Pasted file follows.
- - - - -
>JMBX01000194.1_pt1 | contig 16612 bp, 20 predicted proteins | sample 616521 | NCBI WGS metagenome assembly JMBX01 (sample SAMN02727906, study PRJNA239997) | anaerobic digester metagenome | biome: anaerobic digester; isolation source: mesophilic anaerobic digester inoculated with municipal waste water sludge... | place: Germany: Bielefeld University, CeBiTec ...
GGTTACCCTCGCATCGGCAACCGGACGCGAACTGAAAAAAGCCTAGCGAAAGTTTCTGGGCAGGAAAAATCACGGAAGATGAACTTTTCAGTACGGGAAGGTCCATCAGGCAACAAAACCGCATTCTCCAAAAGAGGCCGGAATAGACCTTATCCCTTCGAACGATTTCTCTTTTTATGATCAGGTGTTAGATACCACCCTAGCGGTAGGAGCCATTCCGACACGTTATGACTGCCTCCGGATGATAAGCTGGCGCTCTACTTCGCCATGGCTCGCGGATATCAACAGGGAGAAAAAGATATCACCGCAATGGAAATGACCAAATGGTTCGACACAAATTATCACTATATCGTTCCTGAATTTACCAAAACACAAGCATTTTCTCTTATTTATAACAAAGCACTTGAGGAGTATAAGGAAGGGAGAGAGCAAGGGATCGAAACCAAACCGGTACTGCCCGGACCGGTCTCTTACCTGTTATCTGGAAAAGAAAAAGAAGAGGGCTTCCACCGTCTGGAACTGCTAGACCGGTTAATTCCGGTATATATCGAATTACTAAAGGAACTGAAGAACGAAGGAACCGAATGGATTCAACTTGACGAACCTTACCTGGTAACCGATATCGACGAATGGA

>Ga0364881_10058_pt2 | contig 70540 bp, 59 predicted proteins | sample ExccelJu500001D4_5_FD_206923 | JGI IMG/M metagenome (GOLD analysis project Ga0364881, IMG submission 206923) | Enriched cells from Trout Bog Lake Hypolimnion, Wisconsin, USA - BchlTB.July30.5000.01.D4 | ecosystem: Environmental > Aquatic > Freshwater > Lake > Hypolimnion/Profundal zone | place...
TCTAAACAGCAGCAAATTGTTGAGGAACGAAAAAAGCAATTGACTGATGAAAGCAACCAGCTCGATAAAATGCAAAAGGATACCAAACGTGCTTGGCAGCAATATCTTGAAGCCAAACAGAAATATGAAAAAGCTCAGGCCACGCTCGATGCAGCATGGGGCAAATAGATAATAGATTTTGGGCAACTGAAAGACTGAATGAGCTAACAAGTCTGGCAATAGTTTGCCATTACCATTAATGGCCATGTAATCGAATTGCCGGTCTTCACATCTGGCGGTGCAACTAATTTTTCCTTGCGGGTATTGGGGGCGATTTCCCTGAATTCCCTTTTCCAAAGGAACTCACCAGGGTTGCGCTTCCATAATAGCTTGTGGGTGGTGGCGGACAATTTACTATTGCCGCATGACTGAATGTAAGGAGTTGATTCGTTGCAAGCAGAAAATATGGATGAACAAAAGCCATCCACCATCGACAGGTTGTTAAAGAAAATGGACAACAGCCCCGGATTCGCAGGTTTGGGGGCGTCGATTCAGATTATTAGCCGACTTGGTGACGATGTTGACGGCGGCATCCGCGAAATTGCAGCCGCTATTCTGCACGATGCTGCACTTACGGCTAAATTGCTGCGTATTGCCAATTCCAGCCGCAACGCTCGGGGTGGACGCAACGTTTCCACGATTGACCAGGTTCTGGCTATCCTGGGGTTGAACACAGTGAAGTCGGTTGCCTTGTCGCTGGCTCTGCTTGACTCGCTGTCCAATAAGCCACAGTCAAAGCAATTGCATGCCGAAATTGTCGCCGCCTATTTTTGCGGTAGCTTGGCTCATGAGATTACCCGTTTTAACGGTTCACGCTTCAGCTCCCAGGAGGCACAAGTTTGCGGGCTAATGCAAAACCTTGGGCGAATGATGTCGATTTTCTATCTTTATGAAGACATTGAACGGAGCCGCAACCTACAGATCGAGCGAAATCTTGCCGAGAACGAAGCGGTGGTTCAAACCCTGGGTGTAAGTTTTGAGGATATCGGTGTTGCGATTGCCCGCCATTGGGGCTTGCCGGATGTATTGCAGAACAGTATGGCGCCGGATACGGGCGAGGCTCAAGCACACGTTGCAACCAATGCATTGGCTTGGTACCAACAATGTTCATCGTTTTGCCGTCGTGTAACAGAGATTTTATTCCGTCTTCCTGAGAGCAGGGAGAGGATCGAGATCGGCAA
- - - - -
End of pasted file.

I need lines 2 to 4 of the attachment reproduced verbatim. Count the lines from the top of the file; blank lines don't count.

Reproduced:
GGTTACCCTCGCATCGGCAACCGGACGCGAACTGAAAAAAGCCTAGCGAAAGTTTCTGGGCAGGAAAAATCACGGAAGATGAACTTTTCAGTACGGGAAGGTCCATCAGGCAACAAAACCGCATTCTCCAAAAGAGGCCGGAATAGACCTTATCCCTTCGAACGATTTCTCTTTTTATGATCAGGTGTTAGATACCACCCTAGCGGTAGGAGCCATTCCGACACGTTATGACTGCCTCCGGATGATAAGCTGGCGCTCTACTTCGCCATGGCTCGCGGATATCAACAGGGAGAAAAAGATATCACCGCAATGGAAATGACCAAATGGTTCGACACAAATTATCACTATATCGTTCCTGAATTTACCAAAACACAAGCATTTTCTCTTATTTATAACAAAGCACTTGAGGAGTATAAGGAAGGGAGAGAGCAAGGGATCGAAACCAAACCGGTACTGCCCGGACCGGTCTCTTACCTGTTATCTGGAAAAGAAAAAGAAGAGGGCTTCCACCGTCTGGAACTGCTAGACCGGTTAATTCCGGTATATATCGAATTACTAAAGGAACTGAAGAACGAAGGAACCGAATGGATTCAACTTGACGAACCTTACCTGGTAACCGATATCGACGAATGGA

>Ga0364881_10058_pt2 | contig 70540 bp, 59 predicted proteins | sample ExccelJu500001D4_5_FD_206923 | JGI IMG/M metagenome (GOLD analysis project Ga0364881, IMG submission 206923) | Enriched cells from Trout Bog Lake Hypolimnion, Wisconsin, USA - BchlTB.July30.5000.01.D4 | ecosystem: Environmental > Aquatic > Freshwater > Lake > Hypolimnion/Profundal zone | place...
TCTAAACAGCAGCAAATTGTTGAGGAACGAAAAAAGCAATTGACTGATGAAAGCAACCAGCTCGATAAAATGCAAAAGGATACCAAACGTGCTTGGCAGCAATATCTTGAAGCCAAACAGAAATATGAAAAAGCTCAGGCCACGCTCGATGCAGCATGGGGCAAATAGATAATAGATTTTGGGCAACTGAAAGACTGAATGAGCTAACAAGTCTGGCAATAGTTTGCCATTACCATTAATGGCCATGTAATCGAATTGCCGGTCTTCACATCTGGCGGTGCAACTAATTTTTCCTTGCGGGTATTGGGGGCGATTTCCCTGAATTCCCTTTTCCAAAGGAACTCACCAGGGTTGCGCTTCCATAATAGCTTGTGGGTGGTGGCGGACAATTTACTATTGCCGCATGACTGAATGTAAGGAGTTGATTCGTTGCAAGCAGAAAATATGGATGAACAAAAGCCATCCACCATCGACAGGTTGTTAAAGAAAATGGACAACAGCCCCGGATTCGCAGGTTTGGGGGCGTCGATTCAGATTATTAGCCGACTTGGTGACGATGTTGACGGCGGCATCCGCGAAATTGCAGCCGCTATTCTGCACGATGCTGCACTTACGGCTAAATTGCTGCGTATTGCCAATTCCAGCCGCAACGCTCGGGGTGGACGCAACGTTTCCACGATTGACCAGGTTCTGGCTATCCTGGGGTTGAACACAGTGAAGTCGGTTGCCTTGTCGCTGGCTCTGCTTGACTCGCTGTCCAATAAGCCACAGTCAAAGCAATTGCATGCCGAAATTGTCGCCGCCTATTTTTGCGGTAGCTTGGCTCATGAGATTACCCGTTTTAACGGTTCACGCTTCAGCTCCCAGGAGGCACAAGTTTGCGGGCTAATGCAAAACCTTGGGCGAATGATGTCGATTTTCTATCTTTATGAAGACATTGAACGGAGCCGCAACCTACAGATCGAGCGAAATCTTGCCGAGAACGAAGCGGTGGTTCAAACCCTGGGTGTAAGTTTTGAGGATATCGGTGTTGCGATTGCCCGCCATTGGGGCTTGCCGGATGTATTGCAGAACAGTATGGCGCCGGATACGGGCGAGGCTCAAGCACACGTTGCAACCAATGCATTGGCTTGGTACCAACAATGTTCATCGTTTTGCCGTCGTGTAACAGAGATTTTATTCCGTCTTCCTGAGAGCAGGGAGAGGATCGAGATCGGCAA